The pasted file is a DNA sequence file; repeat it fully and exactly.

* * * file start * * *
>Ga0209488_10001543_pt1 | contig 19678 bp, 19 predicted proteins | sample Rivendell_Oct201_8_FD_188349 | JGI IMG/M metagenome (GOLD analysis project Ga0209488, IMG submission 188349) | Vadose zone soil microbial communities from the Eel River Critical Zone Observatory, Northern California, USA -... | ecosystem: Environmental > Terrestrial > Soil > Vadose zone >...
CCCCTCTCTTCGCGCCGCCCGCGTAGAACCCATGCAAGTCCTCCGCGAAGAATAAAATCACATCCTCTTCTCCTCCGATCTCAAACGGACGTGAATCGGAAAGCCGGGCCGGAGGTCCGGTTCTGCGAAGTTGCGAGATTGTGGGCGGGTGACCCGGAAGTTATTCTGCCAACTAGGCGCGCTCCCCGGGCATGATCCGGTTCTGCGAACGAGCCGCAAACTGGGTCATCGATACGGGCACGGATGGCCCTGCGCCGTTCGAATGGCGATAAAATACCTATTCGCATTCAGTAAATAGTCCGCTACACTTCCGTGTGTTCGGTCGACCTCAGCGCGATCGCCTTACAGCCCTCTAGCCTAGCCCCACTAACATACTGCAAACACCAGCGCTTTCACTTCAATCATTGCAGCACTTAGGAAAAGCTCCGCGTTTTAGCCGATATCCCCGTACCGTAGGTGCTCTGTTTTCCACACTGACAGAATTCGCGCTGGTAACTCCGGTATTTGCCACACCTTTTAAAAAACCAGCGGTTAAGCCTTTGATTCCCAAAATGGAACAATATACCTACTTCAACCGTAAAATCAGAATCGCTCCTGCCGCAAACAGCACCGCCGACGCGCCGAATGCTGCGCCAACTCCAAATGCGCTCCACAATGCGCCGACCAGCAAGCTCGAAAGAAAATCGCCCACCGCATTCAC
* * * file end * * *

>Ga0209488_10001543_pt1 | contig 19678 bp, 19 predicted proteins | sample Rivendell_Oct201_8_FD_188349 | JGI IMG/M metagenome (GOLD analysis project Ga0209488, IMG submission 188349) | Vadose zone soil microbial communities from the Eel River Critical Zone Observatory, Northern California, USA -... | ecosystem: Environmental > Terrestrial > Soil > Vadose zone >...
CCCCTCTCTTCGCGCCGCCCGCGTAGAACCCATGCAAGTCCTCCGCGAAGAATAAAATCACATCCTCTTCTCCTCCGATCTCAAACGGACGTGAATCGGAAAGCCGGGCCGGAGGTCCGGTTCTGCGAAGTTGCGAGATTGTGGGCGGGTGACCCGGAAGTTATTCTGCCAACTAGGCGCGCTCCCCGGGCATGATCCGGTTCTGCGAACGAGCCGCAAACTGGGTCATCGATACGGGCACGGATGGCCCTGCGCCGTTCGAATGGCGATAAAATACCTATTCGCATTCAGTAAATAGTCCGCTACACTTCCGTGTGTTCGGTCGACCTCAGCGCGATCGCCTTACAGCCCTCTAGCCTAGCCCCACTAACATACTGCAAACACCAGCGCTTTCACTTCAATCATTGCAGCACTTAGGAAAAGCTCCGCGTTTTAGCCGATATCCCCGTACCGTAGGTGCTCTGTTTTCCACACTGACAGAATTCGCGCTGGTAACTCCGGTATTTGCCACACCTTTTAAAAAACCAGCGGTTAAGCCTTTGATTCCCAAAATGGAACAATATACCTACTTCAACCGTAAAATCAGAATCGCTCCTGCCGCAAACAGCACCGCCGACGCGCCGAATGCTGCGCCAACTCCAAATGCGCTCCACAATGCGCCGACCAGCAAGCTCGAAAGAAAATCGCCCACCGCATTCAC